Ahead of the 2005 general election, Virgin tycoon Richard Branson was asked on BBC Newsnight which of Britain’s two leading parties would be better for business. “Arguably, it doesn’t matter,” he replied. “The difference between having a Labour government […] to having a Tory government has been fairly negligible”.
Were a similar statement made by such a high profile magnate today, many around Keir Starmer would be delighted. While some on the left argue this kind of talk both lets the Tories define economic ‘credibility’ and allows billionaires to ventriloquise ordinary business owners, Starmer rejects such a binary, saying he wants both a meaningful break with “business as usual” while acknowledging this needs buy-in from the private sector. What’s more, he believes he has a distinct offer from the Tories – even if it is premised on the assumption the government will return to the status quo ante at the first opportunity.
Last week, in a speech which was briefed as an intervention on a par with the Beveridge Report, Starmer spoke of a “new chapter for Britain”. In a swipe at his predecessor, he lamented how Labour “has failed to realise that the only way to deliver social justice and equality is through a strong partnership with business.” Rather than the private sector being an appendage to calls for social justice, he insisted “there’s no vision of a future where Britain fulfils its potential in which business does not thrive”.
Such statements leave so much open to interpretation as to be meaningless. After all, socialism isn’t about bankrupting businesses, but changing the relationship of their workers to the value, and therefore profits, they help create. By what metric will thriving businesses be measured? Higher profits? Shareholder dividends? Wage increases?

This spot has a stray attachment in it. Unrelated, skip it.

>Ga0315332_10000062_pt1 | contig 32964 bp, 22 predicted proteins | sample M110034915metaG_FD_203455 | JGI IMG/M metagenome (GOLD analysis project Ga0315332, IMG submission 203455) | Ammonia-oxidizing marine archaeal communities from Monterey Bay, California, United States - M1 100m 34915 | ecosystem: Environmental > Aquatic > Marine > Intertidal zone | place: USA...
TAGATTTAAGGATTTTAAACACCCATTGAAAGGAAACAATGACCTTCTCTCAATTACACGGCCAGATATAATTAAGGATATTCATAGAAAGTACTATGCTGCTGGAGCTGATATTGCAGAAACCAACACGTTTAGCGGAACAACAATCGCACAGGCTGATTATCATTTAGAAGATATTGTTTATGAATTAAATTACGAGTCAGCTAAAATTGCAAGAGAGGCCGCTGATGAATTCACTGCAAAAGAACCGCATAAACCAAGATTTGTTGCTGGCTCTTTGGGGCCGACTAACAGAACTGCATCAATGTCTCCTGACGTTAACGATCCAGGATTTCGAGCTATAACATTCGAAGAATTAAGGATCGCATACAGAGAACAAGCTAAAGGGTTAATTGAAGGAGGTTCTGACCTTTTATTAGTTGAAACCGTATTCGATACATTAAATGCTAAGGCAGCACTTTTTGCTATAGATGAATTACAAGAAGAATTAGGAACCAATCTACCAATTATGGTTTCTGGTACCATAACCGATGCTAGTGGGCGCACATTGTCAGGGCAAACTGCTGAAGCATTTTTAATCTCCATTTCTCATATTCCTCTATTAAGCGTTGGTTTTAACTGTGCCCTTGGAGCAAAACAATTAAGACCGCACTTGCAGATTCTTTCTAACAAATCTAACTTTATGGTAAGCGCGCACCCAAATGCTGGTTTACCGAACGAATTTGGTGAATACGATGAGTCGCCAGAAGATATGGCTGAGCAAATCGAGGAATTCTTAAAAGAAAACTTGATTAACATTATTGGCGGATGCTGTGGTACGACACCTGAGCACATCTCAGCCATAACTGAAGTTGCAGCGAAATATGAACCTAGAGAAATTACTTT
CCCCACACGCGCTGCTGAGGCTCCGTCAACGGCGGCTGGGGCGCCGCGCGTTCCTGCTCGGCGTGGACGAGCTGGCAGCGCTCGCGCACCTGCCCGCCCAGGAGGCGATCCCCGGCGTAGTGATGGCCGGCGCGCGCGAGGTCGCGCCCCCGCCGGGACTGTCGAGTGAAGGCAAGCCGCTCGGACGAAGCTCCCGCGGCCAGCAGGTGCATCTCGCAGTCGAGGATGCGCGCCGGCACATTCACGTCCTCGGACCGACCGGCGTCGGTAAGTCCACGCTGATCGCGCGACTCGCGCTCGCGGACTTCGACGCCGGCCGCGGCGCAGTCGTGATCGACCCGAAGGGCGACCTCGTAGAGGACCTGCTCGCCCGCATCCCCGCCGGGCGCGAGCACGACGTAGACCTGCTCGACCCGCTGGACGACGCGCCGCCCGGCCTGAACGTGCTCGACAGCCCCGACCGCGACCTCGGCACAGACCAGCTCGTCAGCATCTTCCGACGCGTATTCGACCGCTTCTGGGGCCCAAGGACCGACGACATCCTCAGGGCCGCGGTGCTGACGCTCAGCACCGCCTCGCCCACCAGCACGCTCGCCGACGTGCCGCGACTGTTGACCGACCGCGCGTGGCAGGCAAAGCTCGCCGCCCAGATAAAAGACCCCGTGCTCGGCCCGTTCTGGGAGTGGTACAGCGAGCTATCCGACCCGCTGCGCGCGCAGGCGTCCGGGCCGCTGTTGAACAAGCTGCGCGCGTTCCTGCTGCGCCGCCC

But the intention of Starmer’s speech wasn’t precision, or intellectual heavy-lifting. Rather its purpose was to prime business lobby groups such as the Confederation of British Industry – in other words, to capture the attention of those who backed austerity and advocated an economic common sense which left Britain poorer and less productive than it otherwise would have been. For all the rhetoric, its policy commitments were lightweight: a proposed extension of business rate relief and a VAT cut for hospitality and leisure, easing the burden of debt on businesses (particularly as lockdown ends); extending and updating the furlough scheme; and providing start-up loans for 100,000 new businesses across the UK.
Yet Starmer’s proposals are less a break with the policies of his predecessors, and more their dilution. In 2019, Labour already argued for business rate reform while promising to support companies that were otherwise unable to get credit through a network of regional investment banks. Alongside this, former shadow chancellor John McDonnell outlined a “Post Bank” to provide “relationship banking” with businesses, as well as a “business development agency” to act as a one-stop-shop for support. Precisely what Starmer rejects from such proposals, as well as others within the former Labour leadership’s ‘20 Pledges to Business’, is unclear.
The truth is that Starmer’s much-publicised rupture with his predecessors on business is entirely cosmetic. His principal objective last week wasn’t to address the challenges thousands of businesses actually face, but one of spin.